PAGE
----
In 1L-TNE patients, in 2021, the Panel expects 32% of patients will be treated with bortezomib-melphalan-prednisone (VMP); 26% with lenalidomide-dexamethasone (Rd); 22% with daratumumab-lenalidomide-dexamethasone (DRd); 11% with daratumumab-bortezomib-melphalan-prednisone (DVMP) and 8% with bortezomib-lenalidomide-dexamethasone (VRd). For 2023, the most significant variation in this treatment line is a predicted substantial increase for DRd (41%) and smaller increases for DVMP (19%) and VRd (14%) with considerable reductions for both Rd (13%) and VMP (10%) (Fig. 3). Most of the treatments in TNE are until progression, thus a specific question on maintenance with Ixa yielded 100% negative answers.
As expected, according to the expert Panel, quite a number of options will be available for 2L treatment of MM, that is, RRMM, with several new SDT in 2023 and various combinations launched between 2021 and 2023. In particular, pomalidomide-bortezomib-dexamethasone (PVd) and daratumumab-carfilzomib-dexamethasone (DKd) will be probably launched during 2021; daratumumab-pomalidomide-dexamethasone (DPd) and selinexor-bortezomib-dexamethasone (SVd) in 2022 and isatuximab-carfilzomib-dexamethasone (IsaKd) in 2023 (Fig. 4). IxaRd, PVd and DKd are all expected to gain market shares both in 2021 and 2023: IxaRd from 4% in 2021 to 6% in 2023; DKd 6% to 11% and PVd 7% to 9%. DPd and IsaKd are expected to take, respectively, 14% and 8% of the market in 2023, with SVd left in a marginal position (only 2% in 2023). As an effect of all these new entries, the two combination therapies collectively representing more than 50% of the market in 2021, DRd and carfilzomib-lenalidomide-dexamethasone (KRd) with respectively 34% and 19% market share in 2021, would both be sized down to 22% and 11%, respectively, in 2023.
Similar to 2L, 3L treatment of RRMM will be characterized by a variety of options in the next few years, as described in Figure 5, with a total of 12 combination therapies present on the Italian market in 2021 and 2023. Five new combination therapies are expected to be launched during 2021: elotuzumab-pomalidomide-dexamethasone (EPd); isatuximab-pomalidomide-dexamethasone (IsaPd); idecabtagene vicleucel in CD38-exposed patients (ide-cel/CAR-T); belantamab mafodotin, anti-BCMA in CD38-refractory patients and selinexor-dexamethasone, in penta-refractory patients (Sd). As seen in 2L, also in the 3L setting the use of combination therapies most likely adopted in 2021 is expected to significantly decrease afterwards. In particular, according to the Panel, Pd will cover 19% of treatments in Italy, DRd 13%, DVd 9%, Kd 9%, IxaRd 8%, and they will be superseded by the newest combination therapies; and SDT, specifically IsaPd, anti-BCMA and ide-cel/CAR-T, representing 16%, 15% and 9% of expected treatments, respectively.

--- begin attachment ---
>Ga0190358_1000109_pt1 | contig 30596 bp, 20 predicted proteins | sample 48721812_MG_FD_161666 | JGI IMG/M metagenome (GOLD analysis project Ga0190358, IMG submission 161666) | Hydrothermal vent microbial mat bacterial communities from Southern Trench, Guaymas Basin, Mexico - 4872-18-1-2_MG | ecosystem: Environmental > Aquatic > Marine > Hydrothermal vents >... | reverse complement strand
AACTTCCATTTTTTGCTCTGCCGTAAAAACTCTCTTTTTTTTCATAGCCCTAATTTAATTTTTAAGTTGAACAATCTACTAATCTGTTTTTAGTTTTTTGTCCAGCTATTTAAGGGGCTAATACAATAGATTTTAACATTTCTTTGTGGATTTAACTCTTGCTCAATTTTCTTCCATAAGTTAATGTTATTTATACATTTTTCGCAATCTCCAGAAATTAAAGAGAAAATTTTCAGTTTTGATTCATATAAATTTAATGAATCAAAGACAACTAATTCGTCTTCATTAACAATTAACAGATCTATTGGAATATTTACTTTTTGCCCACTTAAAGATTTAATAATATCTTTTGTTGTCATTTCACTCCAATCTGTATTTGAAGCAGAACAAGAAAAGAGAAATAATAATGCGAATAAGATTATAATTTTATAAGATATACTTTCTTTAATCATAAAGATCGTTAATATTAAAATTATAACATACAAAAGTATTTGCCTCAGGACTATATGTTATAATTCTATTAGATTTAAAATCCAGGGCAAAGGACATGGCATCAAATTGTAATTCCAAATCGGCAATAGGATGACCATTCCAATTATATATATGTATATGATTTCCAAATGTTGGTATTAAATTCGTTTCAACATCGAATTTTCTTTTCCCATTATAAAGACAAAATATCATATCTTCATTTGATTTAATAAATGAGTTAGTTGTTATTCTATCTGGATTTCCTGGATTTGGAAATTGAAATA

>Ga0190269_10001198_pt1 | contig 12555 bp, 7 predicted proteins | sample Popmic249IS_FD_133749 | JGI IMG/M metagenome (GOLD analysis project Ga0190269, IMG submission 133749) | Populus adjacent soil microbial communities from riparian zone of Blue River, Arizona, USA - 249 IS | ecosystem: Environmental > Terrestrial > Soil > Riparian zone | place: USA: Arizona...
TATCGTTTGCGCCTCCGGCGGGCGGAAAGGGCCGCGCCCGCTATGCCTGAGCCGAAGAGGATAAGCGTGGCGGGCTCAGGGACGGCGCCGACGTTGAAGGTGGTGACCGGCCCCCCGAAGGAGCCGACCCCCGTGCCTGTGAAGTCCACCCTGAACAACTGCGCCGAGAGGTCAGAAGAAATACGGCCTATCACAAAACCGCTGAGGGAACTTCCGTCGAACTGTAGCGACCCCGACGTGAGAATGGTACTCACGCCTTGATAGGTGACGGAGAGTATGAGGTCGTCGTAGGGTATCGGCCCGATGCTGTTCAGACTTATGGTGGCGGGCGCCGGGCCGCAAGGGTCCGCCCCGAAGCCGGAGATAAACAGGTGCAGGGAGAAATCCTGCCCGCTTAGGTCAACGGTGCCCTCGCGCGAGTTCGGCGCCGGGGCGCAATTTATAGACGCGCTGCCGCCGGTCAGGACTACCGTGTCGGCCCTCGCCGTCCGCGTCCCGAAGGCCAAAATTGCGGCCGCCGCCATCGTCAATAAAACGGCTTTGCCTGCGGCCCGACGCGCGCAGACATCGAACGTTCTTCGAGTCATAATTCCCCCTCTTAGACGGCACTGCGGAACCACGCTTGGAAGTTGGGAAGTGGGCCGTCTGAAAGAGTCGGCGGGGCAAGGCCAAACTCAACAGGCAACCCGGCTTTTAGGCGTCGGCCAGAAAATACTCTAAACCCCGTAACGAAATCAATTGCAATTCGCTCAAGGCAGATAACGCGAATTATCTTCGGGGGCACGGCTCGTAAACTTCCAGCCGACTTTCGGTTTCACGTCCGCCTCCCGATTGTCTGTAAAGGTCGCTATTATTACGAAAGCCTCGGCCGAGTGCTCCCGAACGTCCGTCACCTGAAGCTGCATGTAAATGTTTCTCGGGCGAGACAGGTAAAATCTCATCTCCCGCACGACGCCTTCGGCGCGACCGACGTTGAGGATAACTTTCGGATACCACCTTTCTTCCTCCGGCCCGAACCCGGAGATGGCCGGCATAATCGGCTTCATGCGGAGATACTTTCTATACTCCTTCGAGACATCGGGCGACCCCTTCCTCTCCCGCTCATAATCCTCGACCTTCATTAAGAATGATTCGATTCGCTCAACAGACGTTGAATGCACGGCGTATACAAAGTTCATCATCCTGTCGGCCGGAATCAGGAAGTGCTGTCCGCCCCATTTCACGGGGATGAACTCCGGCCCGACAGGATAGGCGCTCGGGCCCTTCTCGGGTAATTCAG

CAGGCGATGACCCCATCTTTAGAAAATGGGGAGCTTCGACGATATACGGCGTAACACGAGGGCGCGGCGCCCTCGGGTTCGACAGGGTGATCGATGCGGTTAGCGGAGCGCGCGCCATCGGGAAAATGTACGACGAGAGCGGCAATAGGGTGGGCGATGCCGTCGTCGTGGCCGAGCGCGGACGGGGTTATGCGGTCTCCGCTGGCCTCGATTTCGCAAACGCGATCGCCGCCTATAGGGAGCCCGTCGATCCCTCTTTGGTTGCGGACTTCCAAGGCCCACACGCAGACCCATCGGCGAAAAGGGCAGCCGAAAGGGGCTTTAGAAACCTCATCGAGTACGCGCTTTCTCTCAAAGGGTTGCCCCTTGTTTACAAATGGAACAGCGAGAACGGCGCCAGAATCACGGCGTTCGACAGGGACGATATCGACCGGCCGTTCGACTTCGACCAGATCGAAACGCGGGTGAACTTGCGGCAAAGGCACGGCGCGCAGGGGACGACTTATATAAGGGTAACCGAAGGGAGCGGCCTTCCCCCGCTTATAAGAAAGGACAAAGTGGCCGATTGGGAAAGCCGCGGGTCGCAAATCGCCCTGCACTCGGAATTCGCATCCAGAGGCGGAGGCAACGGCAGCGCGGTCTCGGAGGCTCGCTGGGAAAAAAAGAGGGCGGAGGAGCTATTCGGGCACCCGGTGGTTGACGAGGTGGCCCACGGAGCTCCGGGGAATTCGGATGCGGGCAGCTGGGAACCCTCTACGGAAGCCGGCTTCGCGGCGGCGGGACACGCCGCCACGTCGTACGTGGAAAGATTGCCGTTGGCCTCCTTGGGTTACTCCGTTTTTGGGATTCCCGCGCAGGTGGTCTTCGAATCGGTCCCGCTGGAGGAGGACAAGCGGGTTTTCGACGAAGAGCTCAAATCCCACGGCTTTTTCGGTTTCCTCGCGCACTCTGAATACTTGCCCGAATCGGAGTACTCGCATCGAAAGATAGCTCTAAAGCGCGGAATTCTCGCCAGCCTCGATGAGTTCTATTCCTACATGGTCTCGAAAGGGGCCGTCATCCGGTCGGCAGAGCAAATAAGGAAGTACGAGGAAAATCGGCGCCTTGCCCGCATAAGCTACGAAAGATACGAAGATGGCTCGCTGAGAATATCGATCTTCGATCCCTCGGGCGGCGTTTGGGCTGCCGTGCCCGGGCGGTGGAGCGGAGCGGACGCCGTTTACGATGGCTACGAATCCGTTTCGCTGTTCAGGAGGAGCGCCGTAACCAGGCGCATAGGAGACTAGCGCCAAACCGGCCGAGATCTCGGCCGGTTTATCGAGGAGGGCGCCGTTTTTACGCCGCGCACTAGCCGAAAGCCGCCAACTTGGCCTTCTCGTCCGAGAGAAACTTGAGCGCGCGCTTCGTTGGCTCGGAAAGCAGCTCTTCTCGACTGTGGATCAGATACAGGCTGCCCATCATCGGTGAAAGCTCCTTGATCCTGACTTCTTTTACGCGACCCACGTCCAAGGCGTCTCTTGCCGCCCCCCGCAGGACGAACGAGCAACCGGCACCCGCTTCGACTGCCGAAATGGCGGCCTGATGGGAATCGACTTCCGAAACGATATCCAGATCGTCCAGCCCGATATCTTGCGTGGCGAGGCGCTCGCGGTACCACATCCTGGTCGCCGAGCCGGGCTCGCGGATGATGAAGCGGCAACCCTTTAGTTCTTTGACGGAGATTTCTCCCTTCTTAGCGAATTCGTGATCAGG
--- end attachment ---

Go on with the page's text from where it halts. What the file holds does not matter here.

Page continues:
An analysis can be drawn from the aggregation of all combination therapies containing the most frequently associated agents: daratumumab, pomalidomide, lenalidomide and carfilzomib. Figure 6 shows the expected frequency of prescription for all combination therapies containing each of these four drugs. For example, for daratumumab in 2L, DRd, DVd, DKd and DPd combination therapies are included. Similarly, for pomalidomide in 2L, PVd and DPd are included. Across combination treatments aggregated around the four drugs, some fall under more than one of the four drug categories and are necessarily counted more than once. Nevertheless, the scope of this sub-analysis is mainly to highlight the macro trends. The use of 2L R-based combination treatments will drop from 67% in 2021 to 44% in 2023; and they will also decrease in 3L from 31% in 2021 to 21% in 2023. According to the Panel, 2L R-based treatment schemes will likely be substituted by a steep increase in P-based regimes (from 7% to 23%) and a smaller increase in D-based regimes (53% to 56%). On the contrary, in 3L treatment, all these combination therapies (with the exception of IsaPd) are expected to lose market shares in favour of the most recent new entries: ide-cel/CAR-T, anti-BCMA and Sd.